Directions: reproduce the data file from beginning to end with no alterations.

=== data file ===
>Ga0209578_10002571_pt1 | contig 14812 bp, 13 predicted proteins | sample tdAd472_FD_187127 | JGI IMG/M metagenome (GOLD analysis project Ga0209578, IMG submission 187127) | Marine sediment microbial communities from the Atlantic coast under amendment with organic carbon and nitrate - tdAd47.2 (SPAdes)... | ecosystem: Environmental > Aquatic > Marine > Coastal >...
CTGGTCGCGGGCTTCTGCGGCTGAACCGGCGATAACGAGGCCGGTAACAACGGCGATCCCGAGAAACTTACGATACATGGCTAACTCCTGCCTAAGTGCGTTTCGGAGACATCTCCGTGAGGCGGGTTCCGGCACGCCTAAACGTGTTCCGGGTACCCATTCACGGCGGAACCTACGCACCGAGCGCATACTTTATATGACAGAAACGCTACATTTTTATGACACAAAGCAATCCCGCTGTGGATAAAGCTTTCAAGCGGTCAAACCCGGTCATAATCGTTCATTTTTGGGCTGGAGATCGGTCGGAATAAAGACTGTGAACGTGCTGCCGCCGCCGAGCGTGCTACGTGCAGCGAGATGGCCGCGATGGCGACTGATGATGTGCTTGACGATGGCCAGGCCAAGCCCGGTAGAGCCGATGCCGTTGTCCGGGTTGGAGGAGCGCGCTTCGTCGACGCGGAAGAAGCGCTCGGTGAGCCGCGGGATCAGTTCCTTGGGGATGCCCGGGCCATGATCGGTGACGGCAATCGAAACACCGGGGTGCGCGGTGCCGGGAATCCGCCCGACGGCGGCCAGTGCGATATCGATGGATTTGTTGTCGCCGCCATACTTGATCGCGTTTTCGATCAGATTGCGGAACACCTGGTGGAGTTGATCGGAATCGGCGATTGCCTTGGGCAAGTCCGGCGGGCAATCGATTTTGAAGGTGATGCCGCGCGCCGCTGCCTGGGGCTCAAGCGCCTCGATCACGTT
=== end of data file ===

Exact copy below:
>Ga0209578_10002571_pt1 | contig 14812 bp, 13 predicted proteins | sample tdAd472_FD_187127 | JGI IMG/M metagenome (GOLD analysis project Ga0209578, IMG submission 187127) | Marine sediment microbial communities from the Atlantic coast under amendment with organic carbon and nitrate - tdAd47.2 (SPAdes)... | ecosystem: Environmental > Aquatic > Marine > Coastal >...
CTGGTCGCGGGCTTCTGCGGCTGAACCGGCGATAACGAGGCCGGTAACAACGGCGATCCCGAGAAACTTACGATACATGGCTAACTCCTGCCTAAGTGCGTTTCGGAGACATCTCCGTGAGGCGGGTTCCGGCACGCCTAAACGTGTTCCGGGTACCCATTCACGGCGGAACCTACGCACCGAGCGCATACTTTATATGACAGAAACGCTACATTTTTATGACACAAAGCAATCCCGCTGTGGATAAAGCTTTCAAGCGGTCAAACCCGGTCATAATCGTTCATTTTTGGGCTGGAGATCGGTCGGAATAAAGACTGTGAACGTGCTGCCGCCGCCGAGCGTGCTACGTGCAGCGAGATGGCCGCGATGGCGACTGATGATGTGCTTGACGATGGCCAGGCCAAGCCCGGTAGAGCCGATGCCGTTGTCCGGGTTGGAGGAGCGCGCTTCGTCGACGCGGAAGAAGCGCTCGGTGAGCCGCGGGATCAGTTCCTTGGGGATGCCCGGGCCATGATCGGTGACGGCAATCGAAACACCGGGGTGCGCGGTGCCGGGAATCCGCCCGACGGCGGCCAGTGCGATATCGATGGATTTGTTGTCGCCGCCATACTTGATCGCGTTTTCGATCAGATTGCGGAACACCTGGTGGAGTTGATCGGAATCGGCGATTGCCTTGGGCAAGTCCGGCGGGCAATCGATTTTGAAGGTGATGCCGCGCGCCGCTGCCTGGGGCTCAAGCGCCTCGATCACGTT